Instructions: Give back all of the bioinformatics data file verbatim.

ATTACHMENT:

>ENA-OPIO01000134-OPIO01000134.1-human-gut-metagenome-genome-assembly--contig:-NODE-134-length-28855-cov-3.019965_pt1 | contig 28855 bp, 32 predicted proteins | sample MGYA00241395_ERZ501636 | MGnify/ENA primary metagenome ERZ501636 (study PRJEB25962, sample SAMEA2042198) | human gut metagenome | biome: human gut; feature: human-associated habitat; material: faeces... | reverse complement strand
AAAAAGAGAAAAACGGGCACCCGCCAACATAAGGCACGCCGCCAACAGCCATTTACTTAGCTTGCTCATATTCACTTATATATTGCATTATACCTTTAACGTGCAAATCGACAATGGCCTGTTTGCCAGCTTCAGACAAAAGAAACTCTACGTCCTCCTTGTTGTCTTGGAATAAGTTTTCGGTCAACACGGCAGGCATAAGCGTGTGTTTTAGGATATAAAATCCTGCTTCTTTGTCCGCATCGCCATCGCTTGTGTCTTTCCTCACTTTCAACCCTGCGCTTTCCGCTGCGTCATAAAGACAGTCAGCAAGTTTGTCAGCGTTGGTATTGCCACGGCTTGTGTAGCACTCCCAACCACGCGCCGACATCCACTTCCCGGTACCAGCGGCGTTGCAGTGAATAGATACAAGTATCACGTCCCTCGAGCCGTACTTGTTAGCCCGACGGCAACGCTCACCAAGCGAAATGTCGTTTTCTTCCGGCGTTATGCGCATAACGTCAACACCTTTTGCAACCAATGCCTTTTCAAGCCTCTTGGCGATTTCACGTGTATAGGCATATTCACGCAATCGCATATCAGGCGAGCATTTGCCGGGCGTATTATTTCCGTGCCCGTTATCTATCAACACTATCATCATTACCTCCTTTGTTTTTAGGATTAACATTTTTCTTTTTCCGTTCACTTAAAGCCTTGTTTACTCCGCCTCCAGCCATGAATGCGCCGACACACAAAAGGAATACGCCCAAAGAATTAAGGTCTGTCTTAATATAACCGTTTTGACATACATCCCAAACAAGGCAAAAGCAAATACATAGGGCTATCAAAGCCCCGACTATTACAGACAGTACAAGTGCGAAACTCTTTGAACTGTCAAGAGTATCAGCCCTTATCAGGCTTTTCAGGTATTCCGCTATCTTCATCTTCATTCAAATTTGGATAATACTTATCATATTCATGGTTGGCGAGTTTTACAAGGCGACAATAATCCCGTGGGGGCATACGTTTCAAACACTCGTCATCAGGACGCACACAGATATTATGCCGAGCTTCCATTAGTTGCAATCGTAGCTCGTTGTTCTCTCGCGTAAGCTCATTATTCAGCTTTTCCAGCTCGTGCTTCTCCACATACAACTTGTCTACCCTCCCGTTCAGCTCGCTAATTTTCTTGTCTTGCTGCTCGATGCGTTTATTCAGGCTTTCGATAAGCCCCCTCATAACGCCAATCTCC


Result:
>ENA-OPIO01000134-OPIO01000134.1-human-gut-metagenome-genome-assembly--contig:-NODE-134-length-28855-cov-3.019965_pt1 | contig 28855 bp, 32 predicted proteins | sample MGYA00241395_ERZ501636 | MGnify/ENA primary metagenome ERZ501636 (study PRJEB25962, sample SAMEA2042198) | human gut metagenome | biome: human gut; feature: human-associated habitat; material: faeces... | reverse complement strand
AAAAAGAGAAAAACGGGCACCCGCCAACATAAGGCACGCCGCCAACAGCCATTTACTTAGCTTGCTCATATTCACTTATATATTGCATTATACCTTTAACGTGCAAATCGACAATGGCCTGTTTGCCAGCTTCAGACAAAAGAAACTCTACGTCCTCCTTGTTGTCTTGGAATAAGTTTTCGGTCAACACGGCAGGCATAAGCGTGTGTTTTAGGATATAAAATCCTGCTTCTTTGTCCGCATCGCCATCGCTTGTGTCTTTCCTCACTTTCAACCCTGCGCTTTCCGCTGCGTCATAAAGACAGTCAGCAAGTTTGTCAGCGTTGGTATTGCCACGGCTTGTGTAGCACTCCCAACCACGCGCCGACATCCACTTCCCGGTACCAGCGGCGTTGCAGTGAATAGATACAAGTATCACGTCCCTCGAGCCGTACTTGTTAGCCCGACGGCAACGCTCACCAAGCGAAATGTCGTTTTCTTCCGGCGTTATGCGCATAACGTCAACACCTTTTGCAACCAATGCCTTTTCAAGCCTCTTGGCGATTTCACGTGTATAGGCATATTCACGCAATCGCATATCAGGCGAGCATTTGCCGGGCGTATTATTTCCGTGCCCGTTATCTATCAACACTATCATCATTACCTCCTTTGTTTTTAGGATTAACATTTTTCTTTTTCCGTTCACTTAAAGCCTTGTTTACTCCGCCTCCAGCCATGAATGCGCCGACACACAAAAGGAATACGCCCAAAGAATTAAGGTCTGTCTTAATATAACCGTTTTGACATACATCCCAAACAAGGCAAAAGCAAATACATAGGGCTATCAAAGCCCCGACTATTACAGACAGTACAAGTGCGAAACTCTTTGAACTGTCAAGAGTATCAGCCCTTATCAGGCTTTTCAGGTATTCCGCTATCTTCATCTTCATTCAAATTTGGATAATACTTATCATATTCATGGTTGGCGAGTTTTACAAGGCGACAATAATCCCGTGGGGGCATACGTTTCAAACACTCGTCATCAGGACGCACACAGATATTATGCCGAGCTTCCATTAGTTGCAATCGTAGCTCGTTGTTCTCTCGCGTAAGCTCATTATTCAGCTTTTCCAGCTCGTGCTTCTCCACATACAACTTGTCTACCCTCCCGTTCAGCTCGCTAATTTTCTTGTCTTGCTGCTCGATGCGTTTATTCAGGCTTTCGATAAGCCCCCTCATAACGCCAATCTCC